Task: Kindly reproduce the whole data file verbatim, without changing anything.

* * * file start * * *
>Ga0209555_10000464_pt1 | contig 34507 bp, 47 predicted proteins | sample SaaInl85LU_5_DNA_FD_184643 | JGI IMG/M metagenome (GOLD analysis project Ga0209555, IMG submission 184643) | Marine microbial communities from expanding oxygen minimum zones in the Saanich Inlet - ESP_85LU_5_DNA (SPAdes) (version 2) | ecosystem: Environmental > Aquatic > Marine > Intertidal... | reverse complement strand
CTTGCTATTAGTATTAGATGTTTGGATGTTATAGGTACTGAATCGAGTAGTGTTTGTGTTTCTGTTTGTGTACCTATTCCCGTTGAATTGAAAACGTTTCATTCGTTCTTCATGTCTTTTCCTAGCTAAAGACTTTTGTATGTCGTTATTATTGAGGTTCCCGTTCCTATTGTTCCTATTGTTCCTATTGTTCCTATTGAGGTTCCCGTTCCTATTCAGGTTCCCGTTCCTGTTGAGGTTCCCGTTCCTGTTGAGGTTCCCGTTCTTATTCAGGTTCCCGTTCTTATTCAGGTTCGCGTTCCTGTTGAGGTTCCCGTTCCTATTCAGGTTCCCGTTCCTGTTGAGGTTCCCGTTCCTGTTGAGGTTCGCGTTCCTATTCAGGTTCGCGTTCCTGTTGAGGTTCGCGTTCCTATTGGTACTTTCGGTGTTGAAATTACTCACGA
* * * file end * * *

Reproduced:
>Ga0209555_10000464_pt1 | contig 34507 bp, 47 predicted proteins | sample SaaInl85LU_5_DNA_FD_184643 | JGI IMG/M metagenome (GOLD analysis project Ga0209555, IMG submission 184643) | Marine microbial communities from expanding oxygen minimum zones in the Saanich Inlet - ESP_85LU_5_DNA (SPAdes) (version 2) | ecosystem: Environmental > Aquatic > Marine > Intertidal... | reverse complement strand
CTTGCTATTAGTATTAGATGTTTGGATGTTATAGGTACTGAATCGAGTAGTGTTTGTGTTTCTGTTTGTGTACCTATTCCCGTTGAATTGAAAACGTTTCATTCGTTCTTCATGTCTTTTCCTAGCTAAAGACTTTTGTATGTCGTTATTATTGAGGTTCCCGTTCCTATTGTTCCTATTGTTCCTATTGTTCCTATTGAGGTTCCCGTTCCTATTCAGGTTCCCGTTCCTGTTGAGGTTCCCGTTCCTGTTGAGGTTCCCGTTCTTATTCAGGTTCCCGTTCTTATTCAGGTTCGCGTTCCTGTTGAGGTTCCCGTTCCTATTCAGGTTCCCGTTCCTGTTGAGGTTCCCGTTCCTGTTGAGGTTCGCGTTCCTATTCAGGTTCGCGTTCCTGTTGAGGTTCGCGTTCCTATTGGTACTTTCGGTGTTGAAATTACTCACGA